LONDON – US iPhones and iPads, as well as other devices, will be able to receive European Galileo satellite navigation data for the first time, thanks to an order from the US Federal Communications Commission. Smartphone makers have, until now, been legally required to block US devices from receiving the signals from the network. However, the FCC has now approved a request from the EU’s European Commission for an exemption.
Improved GPS data
The FCC confirmed:
With today’s action, consumers and industry in the United States will now be permitted to access certain satellite signals from the Galileo system to augment the U.S. Global Positioning System (GPS), and thus benefit from improved availability, reliability, and resiliency of these position, navigation, and timing services in the United States.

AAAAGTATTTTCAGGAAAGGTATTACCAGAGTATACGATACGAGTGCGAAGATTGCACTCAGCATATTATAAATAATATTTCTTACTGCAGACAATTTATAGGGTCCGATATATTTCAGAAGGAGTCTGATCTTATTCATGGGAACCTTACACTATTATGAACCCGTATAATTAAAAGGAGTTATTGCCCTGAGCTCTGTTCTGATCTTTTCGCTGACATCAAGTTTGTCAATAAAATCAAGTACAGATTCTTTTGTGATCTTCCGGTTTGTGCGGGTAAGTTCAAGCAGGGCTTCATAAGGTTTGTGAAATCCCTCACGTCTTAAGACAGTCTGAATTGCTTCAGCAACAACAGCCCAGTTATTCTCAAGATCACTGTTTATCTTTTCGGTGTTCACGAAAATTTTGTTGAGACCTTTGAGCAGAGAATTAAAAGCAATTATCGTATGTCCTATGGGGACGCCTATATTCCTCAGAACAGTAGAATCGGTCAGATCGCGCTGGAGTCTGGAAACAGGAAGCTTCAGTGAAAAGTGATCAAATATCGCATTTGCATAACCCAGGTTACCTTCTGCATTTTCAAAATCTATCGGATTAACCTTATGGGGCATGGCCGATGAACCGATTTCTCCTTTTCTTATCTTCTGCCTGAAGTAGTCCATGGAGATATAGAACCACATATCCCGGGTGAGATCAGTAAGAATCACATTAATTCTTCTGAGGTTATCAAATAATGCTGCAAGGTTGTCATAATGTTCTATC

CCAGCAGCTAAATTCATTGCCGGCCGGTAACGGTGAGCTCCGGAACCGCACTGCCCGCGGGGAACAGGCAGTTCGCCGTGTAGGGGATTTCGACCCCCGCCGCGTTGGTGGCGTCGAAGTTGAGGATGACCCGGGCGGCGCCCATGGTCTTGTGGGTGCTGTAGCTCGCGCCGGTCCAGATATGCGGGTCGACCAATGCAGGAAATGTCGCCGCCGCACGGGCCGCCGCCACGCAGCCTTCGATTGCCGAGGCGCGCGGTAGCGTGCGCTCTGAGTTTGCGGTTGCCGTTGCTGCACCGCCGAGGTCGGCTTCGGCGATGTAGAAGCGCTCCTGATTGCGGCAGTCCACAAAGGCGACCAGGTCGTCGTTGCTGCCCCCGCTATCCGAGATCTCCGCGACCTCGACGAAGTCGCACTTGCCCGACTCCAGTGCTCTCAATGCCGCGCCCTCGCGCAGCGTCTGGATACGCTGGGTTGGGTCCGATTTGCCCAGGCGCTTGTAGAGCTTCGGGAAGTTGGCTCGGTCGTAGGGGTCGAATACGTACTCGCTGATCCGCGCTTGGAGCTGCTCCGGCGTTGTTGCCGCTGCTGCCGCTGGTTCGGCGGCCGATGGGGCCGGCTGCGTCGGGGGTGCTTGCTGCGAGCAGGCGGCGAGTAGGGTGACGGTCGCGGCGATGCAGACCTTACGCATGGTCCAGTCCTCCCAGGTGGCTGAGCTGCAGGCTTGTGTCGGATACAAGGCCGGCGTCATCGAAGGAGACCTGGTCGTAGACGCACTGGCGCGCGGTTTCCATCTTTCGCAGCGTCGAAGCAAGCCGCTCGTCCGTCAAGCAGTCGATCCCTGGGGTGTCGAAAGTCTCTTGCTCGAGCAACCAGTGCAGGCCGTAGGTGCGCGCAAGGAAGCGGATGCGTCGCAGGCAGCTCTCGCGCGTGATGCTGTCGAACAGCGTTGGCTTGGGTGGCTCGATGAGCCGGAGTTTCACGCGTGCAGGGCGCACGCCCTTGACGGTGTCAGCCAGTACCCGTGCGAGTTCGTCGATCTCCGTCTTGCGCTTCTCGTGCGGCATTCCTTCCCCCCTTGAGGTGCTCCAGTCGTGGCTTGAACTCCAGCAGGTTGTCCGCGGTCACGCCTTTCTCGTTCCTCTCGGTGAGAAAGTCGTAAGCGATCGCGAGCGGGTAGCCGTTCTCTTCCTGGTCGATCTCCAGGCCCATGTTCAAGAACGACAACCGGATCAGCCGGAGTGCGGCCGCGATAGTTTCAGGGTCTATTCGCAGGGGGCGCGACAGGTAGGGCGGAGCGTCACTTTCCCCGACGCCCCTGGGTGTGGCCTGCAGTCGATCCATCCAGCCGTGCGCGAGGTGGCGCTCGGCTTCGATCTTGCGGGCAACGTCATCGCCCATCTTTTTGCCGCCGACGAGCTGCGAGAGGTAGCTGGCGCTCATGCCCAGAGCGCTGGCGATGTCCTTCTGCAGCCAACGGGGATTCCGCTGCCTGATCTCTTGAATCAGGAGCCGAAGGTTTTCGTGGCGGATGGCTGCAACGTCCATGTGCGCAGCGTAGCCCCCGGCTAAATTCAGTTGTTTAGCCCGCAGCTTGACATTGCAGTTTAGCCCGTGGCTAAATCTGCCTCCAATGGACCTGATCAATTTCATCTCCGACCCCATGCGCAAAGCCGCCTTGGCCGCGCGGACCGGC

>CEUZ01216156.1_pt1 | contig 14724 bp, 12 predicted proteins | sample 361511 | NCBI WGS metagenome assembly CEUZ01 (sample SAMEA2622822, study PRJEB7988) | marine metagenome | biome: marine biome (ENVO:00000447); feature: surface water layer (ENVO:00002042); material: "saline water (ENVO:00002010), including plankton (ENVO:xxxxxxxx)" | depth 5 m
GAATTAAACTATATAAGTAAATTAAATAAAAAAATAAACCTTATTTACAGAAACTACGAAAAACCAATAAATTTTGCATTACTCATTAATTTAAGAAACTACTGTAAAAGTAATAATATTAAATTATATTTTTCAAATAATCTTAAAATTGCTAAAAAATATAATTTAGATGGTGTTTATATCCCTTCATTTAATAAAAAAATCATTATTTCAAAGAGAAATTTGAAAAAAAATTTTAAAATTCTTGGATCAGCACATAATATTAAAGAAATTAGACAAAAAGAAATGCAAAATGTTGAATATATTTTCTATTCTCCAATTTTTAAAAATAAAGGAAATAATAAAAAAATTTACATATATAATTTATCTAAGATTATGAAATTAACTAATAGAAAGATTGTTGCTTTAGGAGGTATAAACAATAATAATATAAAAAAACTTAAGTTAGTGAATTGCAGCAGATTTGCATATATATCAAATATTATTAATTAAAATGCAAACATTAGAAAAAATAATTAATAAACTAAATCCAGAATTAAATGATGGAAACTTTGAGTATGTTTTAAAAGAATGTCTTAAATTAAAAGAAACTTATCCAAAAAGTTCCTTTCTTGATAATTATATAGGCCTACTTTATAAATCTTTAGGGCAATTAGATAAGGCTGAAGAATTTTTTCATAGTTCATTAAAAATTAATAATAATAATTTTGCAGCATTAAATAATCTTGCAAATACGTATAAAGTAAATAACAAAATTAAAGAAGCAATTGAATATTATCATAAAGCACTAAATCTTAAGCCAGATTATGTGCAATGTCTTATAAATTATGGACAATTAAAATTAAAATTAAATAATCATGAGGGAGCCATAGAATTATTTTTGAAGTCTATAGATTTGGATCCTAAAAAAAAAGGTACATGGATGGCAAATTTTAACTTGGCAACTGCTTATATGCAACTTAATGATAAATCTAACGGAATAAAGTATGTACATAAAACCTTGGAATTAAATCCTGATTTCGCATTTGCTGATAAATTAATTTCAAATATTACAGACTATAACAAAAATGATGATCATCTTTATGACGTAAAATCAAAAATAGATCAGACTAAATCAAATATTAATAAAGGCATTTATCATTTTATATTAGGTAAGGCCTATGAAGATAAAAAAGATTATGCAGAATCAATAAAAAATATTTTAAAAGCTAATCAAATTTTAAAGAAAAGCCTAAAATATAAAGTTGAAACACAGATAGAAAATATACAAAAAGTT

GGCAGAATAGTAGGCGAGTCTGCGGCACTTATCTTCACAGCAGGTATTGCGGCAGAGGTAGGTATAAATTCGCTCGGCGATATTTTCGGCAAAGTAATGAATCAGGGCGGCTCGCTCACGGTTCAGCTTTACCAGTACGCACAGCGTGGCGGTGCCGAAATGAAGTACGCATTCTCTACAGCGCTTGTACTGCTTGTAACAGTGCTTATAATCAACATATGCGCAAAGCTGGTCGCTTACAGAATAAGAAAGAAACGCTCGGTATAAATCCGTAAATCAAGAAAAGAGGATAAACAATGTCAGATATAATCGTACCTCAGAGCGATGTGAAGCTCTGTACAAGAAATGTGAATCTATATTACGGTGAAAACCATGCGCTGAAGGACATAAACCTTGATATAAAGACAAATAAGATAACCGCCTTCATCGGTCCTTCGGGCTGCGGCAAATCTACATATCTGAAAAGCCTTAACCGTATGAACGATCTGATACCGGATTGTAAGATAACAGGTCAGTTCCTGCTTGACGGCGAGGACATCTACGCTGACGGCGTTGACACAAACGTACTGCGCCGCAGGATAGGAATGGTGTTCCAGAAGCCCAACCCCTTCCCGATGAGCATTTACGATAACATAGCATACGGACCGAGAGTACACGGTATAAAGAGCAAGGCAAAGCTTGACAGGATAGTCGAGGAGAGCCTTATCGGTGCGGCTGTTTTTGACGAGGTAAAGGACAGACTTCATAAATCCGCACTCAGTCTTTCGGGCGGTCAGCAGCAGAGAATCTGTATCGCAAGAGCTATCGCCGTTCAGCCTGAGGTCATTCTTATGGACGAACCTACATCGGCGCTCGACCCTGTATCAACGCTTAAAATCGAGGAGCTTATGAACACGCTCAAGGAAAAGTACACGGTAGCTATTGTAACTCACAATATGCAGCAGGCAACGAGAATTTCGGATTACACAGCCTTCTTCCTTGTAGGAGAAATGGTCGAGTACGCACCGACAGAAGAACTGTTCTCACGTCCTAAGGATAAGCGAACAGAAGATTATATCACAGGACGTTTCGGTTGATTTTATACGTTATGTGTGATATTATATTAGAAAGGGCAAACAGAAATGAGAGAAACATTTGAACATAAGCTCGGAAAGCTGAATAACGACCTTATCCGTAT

The move could bring real benefits to iPhone users. Having access to an increased number of satellites improves the accuracy of GPS data a device receives.
FCC Chairman Ajit Pai said that the “breakthrough serves the public interest across many areas of our economy, including the automotive, aviation, rail, maritime, and agriculture industries”. He added that the move “will also produce public safety benefits by reducing risks of accidents and disaster, aiding emergency response, and synchronizing power grids and critical infrastructure. And with our action today, we’ll hopefully make it easier for mariners to find their way to their destination ‘any way the wind blows.'”
Until now, Galileo has been an independent backup to the US GPS satellite network. In July, four more satellites were added to the constellation, bringing the total to 26. The US and European Systems are already fully compatible.